A sensor 17 can be operably coupled to the contact pad 16. The sensor is operable to sense a separation distance between the contact pad and the target area 14 a of the user's digit. A restraining system is operable to substantially restrain the contact pad from moving in at least one degree of freedom relative to the receiver 12 while allowing the contact pad to move in at least one degree of freedom relative to the receiver 12. In the embodiment of the invention shown in FIGS. 1A and 1B, the restraining system includes a biasing member 20 similar to a cantilever spring. The cantilever spring generally allows motion in one degree of freedom, while restricting motion in other degrees of freedom. For example, in the embodiment shown in FIGS. 1A and 1B, the cantilever spring 20 allows motion in the direction indicated as the x-axis, while substantially restricting motion in other directions (e.g., the contact pad cannot move, without permanently deforming the cantilever spring, in the left-right plane of FIGS. 1A and 1B, or into/out of the page plane of FIGS. 1A and 1B).

Thus, the present invention can be utilized to isolate movement provided by the actuation system (e.g., a Phantom™ interface system) to one or more discrete paths, relative to the receiver/thimble 12. In this manner, very simplistic sensing systems can be utilized to accurately control the making or breaking of contact or the contact velocity of the contact pad to impart impact forces to the target area 14 a of the user's digit 14.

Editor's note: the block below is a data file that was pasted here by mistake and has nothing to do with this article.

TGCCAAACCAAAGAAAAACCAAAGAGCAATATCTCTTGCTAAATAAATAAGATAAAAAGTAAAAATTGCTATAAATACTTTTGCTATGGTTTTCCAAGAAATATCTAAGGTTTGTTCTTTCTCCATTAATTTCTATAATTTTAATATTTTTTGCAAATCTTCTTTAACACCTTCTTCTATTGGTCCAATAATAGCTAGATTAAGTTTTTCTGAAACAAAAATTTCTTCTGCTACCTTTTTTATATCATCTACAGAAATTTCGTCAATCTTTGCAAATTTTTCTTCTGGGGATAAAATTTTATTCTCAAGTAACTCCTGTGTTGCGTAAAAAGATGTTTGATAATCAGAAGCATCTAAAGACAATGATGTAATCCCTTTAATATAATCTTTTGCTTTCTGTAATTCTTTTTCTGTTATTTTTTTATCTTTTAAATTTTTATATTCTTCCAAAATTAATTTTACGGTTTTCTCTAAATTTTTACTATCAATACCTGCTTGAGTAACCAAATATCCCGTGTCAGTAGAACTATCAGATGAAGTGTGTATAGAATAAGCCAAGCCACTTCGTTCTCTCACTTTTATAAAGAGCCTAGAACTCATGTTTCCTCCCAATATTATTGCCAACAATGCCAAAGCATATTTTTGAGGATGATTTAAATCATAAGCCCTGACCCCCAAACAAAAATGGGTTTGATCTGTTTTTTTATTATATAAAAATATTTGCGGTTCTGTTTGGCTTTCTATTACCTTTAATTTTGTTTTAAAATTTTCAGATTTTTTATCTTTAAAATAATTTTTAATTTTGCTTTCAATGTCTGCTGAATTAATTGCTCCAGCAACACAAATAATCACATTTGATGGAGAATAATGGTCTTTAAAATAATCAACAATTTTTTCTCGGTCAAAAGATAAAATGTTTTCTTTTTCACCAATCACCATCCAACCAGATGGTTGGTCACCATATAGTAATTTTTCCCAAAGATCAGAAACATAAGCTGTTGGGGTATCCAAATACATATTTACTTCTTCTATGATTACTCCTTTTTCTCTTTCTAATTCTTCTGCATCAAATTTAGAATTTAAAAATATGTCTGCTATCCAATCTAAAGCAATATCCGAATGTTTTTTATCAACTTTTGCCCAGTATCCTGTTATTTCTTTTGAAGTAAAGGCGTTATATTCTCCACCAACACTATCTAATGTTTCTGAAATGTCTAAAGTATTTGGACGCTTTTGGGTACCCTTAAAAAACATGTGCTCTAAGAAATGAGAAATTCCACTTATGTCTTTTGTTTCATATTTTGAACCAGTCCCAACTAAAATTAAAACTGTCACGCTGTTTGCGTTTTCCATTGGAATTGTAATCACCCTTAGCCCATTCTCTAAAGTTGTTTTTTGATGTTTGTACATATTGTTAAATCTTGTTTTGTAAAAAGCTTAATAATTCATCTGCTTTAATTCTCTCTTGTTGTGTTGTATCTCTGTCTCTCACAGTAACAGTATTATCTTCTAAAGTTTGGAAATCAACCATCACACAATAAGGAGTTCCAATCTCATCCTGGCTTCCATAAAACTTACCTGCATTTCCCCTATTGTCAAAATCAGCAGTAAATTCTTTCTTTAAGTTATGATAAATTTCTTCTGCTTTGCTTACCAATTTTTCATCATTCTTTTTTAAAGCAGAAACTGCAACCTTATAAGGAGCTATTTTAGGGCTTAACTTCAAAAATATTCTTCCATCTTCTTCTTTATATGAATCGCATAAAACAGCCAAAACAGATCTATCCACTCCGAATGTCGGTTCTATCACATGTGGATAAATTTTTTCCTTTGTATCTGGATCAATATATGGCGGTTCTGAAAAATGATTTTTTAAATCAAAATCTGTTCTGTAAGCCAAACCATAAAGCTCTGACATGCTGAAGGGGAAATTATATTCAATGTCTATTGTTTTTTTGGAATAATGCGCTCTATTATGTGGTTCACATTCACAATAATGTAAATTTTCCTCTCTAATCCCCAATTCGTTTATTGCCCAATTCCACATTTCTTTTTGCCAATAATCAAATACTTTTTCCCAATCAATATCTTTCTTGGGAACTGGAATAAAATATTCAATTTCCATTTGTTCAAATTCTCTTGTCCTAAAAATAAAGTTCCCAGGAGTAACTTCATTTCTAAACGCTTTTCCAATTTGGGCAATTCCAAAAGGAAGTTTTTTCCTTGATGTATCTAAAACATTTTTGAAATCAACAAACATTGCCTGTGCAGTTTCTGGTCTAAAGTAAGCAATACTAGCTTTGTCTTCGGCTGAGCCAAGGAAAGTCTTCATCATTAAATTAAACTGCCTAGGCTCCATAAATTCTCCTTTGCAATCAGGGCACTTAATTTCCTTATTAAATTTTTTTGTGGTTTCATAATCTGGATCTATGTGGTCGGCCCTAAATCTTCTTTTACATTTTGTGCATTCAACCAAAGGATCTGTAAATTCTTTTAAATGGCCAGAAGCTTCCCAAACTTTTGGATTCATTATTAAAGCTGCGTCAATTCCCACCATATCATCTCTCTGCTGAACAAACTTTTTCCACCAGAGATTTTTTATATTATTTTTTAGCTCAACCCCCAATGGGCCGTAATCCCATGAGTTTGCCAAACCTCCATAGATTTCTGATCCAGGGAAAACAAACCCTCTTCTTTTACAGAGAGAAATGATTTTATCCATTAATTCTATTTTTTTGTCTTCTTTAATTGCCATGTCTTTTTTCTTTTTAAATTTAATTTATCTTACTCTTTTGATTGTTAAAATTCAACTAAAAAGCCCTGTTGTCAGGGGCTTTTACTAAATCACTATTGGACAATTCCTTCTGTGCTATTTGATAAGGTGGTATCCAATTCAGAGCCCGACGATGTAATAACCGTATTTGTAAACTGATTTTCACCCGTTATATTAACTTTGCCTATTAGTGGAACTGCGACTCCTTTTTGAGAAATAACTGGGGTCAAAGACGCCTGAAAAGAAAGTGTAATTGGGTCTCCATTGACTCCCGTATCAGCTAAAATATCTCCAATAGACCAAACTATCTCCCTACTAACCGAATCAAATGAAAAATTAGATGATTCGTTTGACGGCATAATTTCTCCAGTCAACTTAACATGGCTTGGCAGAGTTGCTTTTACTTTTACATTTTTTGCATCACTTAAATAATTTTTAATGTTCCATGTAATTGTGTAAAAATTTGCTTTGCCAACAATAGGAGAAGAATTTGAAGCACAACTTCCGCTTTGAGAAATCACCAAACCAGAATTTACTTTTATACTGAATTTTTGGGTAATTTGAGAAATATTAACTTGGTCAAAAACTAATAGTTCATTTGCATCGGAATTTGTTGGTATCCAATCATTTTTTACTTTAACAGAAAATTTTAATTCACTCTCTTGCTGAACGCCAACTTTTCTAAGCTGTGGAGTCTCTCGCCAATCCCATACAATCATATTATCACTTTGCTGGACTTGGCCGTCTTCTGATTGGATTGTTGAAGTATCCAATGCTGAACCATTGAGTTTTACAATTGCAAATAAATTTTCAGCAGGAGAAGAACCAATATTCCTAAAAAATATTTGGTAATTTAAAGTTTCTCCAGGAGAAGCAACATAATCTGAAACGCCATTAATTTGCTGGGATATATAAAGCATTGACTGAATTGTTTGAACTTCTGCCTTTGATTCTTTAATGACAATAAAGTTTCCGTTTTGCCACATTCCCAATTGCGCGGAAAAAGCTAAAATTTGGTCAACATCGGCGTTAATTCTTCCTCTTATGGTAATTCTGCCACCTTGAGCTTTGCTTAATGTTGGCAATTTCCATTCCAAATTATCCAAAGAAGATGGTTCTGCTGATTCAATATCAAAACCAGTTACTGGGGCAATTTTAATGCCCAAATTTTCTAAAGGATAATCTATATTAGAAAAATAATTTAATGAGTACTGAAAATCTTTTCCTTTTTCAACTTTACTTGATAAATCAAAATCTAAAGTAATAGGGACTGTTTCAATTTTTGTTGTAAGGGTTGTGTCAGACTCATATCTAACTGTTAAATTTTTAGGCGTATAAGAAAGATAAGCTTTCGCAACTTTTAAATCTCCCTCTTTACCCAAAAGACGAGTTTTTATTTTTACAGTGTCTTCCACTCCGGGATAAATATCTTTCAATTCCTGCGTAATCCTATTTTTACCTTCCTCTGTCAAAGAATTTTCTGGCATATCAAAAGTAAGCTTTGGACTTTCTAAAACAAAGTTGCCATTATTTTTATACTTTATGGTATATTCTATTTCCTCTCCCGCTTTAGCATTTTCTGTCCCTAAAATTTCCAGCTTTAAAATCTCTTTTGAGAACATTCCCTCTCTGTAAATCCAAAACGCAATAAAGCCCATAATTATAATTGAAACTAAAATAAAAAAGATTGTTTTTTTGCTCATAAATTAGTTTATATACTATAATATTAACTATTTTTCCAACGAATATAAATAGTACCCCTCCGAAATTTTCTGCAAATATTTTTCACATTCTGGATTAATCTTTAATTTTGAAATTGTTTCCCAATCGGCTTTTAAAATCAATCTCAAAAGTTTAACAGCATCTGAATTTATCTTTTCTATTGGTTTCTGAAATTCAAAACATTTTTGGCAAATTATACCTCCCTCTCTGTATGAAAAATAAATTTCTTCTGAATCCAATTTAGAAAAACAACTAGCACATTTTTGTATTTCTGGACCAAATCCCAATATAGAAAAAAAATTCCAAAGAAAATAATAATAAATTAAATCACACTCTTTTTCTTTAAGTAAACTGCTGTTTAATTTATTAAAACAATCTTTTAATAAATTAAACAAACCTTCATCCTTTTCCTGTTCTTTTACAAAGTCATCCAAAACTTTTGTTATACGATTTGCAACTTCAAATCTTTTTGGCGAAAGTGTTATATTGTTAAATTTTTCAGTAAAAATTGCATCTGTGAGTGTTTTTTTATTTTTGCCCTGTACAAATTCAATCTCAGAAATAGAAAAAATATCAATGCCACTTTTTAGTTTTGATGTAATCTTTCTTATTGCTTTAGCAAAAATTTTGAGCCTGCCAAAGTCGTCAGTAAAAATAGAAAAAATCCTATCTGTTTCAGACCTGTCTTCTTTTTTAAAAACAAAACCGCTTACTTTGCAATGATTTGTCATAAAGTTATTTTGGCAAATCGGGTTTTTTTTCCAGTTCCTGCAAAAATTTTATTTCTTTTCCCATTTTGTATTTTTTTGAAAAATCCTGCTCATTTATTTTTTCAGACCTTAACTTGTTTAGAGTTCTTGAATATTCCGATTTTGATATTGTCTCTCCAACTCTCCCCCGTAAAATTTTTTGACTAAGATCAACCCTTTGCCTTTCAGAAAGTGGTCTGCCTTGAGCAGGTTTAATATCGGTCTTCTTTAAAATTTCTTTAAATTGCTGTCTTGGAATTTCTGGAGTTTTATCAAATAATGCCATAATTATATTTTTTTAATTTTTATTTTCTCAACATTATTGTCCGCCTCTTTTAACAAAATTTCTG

In the embodiment illustrated in FIGS. 1A and 1B, the contact pad 16 is restrained to motion in substantially a single degree of freedom. In the embodiment shown at 10 a in FIGS. 2A and 2B, however, contact pad 16 a is restrained to movement in substantially two degrees of freedom, show as “x” and “y” in FIG. 2B. In this embodiment, contact pad 16 a includes a series of arms extending orthogonally to one another, with an attachment rod 22 extending from a nose of the contact pad for coupling with the external actuation system (e.g., the Phantom™ interface, not shown). A pair of arms extend outwardly and provide coupling locations for a pair of biasing elements (e.g., cantilever springs) 20 a and 20 b. A pair of sensors 19 a and 19 b are carried by, or can be embedded within, the contact pad.

In this embodiment, the biasing elements 20 a, 20 b will allow the contact pad 16 a to move relative to the thimble or receiver 12 a in two degrees of freedom, “x” and “y.” The biasing elements, however, prevent movement of the contact pad relative to the thimble in other degrees of freedom (e.g., the pad cannot move, without permanently deforming the springs, in the left-right plane of FIG. 2A). Thus, this embodiment of the invention allows for imparting of contact or impact forces to the user's digit 14 in either the fingertip location or the fingerpad location (see FIG. 2B). The sensors 19 a, 19 b can allow for distance (and therefore also velocity) measurements adjacent the finger in at least two distinct locations.